“That is not my job,” is a phrase increasingly uttered by Stowe School Board members as the district navigates changes to the school — and state — education system, but whose job is it?
When it comes to alterations to the transcript, the public finally knows with whom to address grievances or offer suggestions: a group of fellow parents, teachers, counselors and, of course, the principal.
Over the last year, board members fielded complaints about the new proficiency-based learning system that moves student grading away from standard A-to-F marks toward a mastery model based increasingly on data and evidence.
Some parents are particularly worried about how the changes will affect college applications, many of which still rely on traditional transcripts to evaluate students.
They’ve brought competing beliefs to the board about how college admissions would view the new transcripts — which haven’t been established yet, but are in the works — and received minimal feedback in return.
The problem is that the board — volunteers elected to serve the public — doesn’t develop transcripts, the administration does.
“We have been working hard to clarify the roles and responsibilities of stakeholders to support and implement (proficiency-based learning),” said Superintendent Tracy Wrend.
One piece of the clarification includes the creation of a small team to focus on the college application process, she said.
The team, made up of two parents, education consultant Tom Richards, Stowe High Principal Chris Oleks, a handful of students, and the school’s guidance counselors, will work to make sure that the implementation of the new grading system strengthens the ability for children to move on to secondary education whether it be college, internships or a trade school.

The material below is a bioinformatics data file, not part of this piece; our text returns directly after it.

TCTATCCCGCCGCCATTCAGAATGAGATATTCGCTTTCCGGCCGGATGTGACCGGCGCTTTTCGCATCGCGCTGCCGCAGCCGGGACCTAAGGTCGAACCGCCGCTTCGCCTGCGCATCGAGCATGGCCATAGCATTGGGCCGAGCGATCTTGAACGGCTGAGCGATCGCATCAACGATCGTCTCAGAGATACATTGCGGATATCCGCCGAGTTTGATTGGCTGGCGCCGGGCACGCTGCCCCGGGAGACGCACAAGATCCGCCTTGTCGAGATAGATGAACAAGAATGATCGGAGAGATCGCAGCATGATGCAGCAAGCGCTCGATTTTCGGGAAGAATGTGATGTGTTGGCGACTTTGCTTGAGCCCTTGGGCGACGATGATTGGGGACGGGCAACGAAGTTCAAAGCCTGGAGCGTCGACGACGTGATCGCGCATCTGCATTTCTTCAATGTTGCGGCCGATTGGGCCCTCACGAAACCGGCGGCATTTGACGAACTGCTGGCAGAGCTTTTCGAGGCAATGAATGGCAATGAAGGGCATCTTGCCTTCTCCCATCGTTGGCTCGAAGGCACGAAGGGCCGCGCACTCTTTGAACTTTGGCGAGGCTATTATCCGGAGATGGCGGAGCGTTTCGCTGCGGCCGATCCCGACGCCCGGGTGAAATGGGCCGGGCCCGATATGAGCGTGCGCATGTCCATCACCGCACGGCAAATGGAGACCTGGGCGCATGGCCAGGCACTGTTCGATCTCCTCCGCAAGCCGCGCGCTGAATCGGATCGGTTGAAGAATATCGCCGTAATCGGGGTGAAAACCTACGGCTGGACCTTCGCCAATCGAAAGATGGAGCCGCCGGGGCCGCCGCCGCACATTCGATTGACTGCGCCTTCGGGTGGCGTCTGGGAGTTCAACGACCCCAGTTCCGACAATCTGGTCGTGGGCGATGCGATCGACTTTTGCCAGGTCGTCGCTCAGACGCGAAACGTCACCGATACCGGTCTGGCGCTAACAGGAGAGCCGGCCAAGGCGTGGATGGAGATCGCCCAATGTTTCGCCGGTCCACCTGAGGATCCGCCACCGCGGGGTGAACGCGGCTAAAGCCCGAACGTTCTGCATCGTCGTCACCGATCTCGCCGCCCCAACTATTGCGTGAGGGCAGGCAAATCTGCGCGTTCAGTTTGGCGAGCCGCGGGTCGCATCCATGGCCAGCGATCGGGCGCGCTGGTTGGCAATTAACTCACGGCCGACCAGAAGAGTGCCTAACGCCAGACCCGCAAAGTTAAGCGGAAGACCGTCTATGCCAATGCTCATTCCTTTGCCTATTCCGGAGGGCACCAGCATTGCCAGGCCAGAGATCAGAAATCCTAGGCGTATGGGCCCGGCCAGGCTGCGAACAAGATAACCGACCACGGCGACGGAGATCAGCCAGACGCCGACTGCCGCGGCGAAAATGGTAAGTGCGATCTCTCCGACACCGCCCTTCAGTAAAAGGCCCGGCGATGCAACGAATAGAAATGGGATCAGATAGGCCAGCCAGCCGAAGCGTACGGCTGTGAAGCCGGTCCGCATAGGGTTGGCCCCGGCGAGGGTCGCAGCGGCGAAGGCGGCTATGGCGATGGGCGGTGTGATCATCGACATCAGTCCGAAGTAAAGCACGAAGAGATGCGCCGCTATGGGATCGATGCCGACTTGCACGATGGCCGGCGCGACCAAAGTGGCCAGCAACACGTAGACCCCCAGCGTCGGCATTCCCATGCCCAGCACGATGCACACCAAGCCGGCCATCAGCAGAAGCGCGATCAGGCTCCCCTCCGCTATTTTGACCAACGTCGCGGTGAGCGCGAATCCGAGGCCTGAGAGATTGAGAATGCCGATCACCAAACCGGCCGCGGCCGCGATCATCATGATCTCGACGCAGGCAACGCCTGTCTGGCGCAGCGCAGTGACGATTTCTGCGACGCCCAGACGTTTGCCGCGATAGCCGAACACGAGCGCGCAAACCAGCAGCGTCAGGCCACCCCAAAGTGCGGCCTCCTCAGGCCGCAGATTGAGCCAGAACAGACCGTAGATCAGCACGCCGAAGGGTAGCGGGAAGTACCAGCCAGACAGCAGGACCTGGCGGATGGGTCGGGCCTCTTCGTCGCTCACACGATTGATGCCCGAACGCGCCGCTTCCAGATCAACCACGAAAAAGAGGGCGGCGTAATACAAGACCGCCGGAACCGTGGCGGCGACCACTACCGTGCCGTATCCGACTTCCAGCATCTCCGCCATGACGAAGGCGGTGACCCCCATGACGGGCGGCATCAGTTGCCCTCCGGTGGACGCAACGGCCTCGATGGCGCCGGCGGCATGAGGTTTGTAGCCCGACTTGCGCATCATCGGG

“I’m the parent of a 10th grade student who will be in the first class to apply to college under the new grading system,” said Kurt Reichelt, one of two parents on the team, alongside Amy Rolfe, who has a ninth-grader.
“We want to make sure that any changes to the transcripts and the school profile reflect each student’s strengths in academic performance,” Reichelt said.
At the group’s first meeting last Friday, they spent two hours discussing the goals of the team and mapping out next steps.
Currently, the transcript team is in the fact-finding phase. They will begin to reach out to colleges and universities soon, gathering feedback on what they’d like to see on a transcript, how they view the current Stowe High School profile which will help to contextualize student performance, and the areas in which it can be improved.
“We don’t want to bog admissions down with too much detail,” Reichelt said.
As an alumnus of Stowe High, Reichelt believes that Stowe has a gem in its school system that can be accentuated.
Stowe High has been a top-ranked school year after year, and its graduating classes generally go off to rigorous colleges and universities.
The transcripts and school profile, outlining advanced placement, ACT and SAT standings should paint students in a positive light.
Moving forward, the transcript team wants to procure feedback from other parents, however, with only one meeting under its belt, members haven’t decided how they want to do that yet.
The team will likely remain together until the current 10th grade class goes through the college applications process.
“I think the kick-off has been positive,” Wrend said. “Now they just need the opportunity to dive into their work.”
The implementation of proficiency-based learning provides a great opportunity to look at grading and transcripts, and start anew, Reichelt added.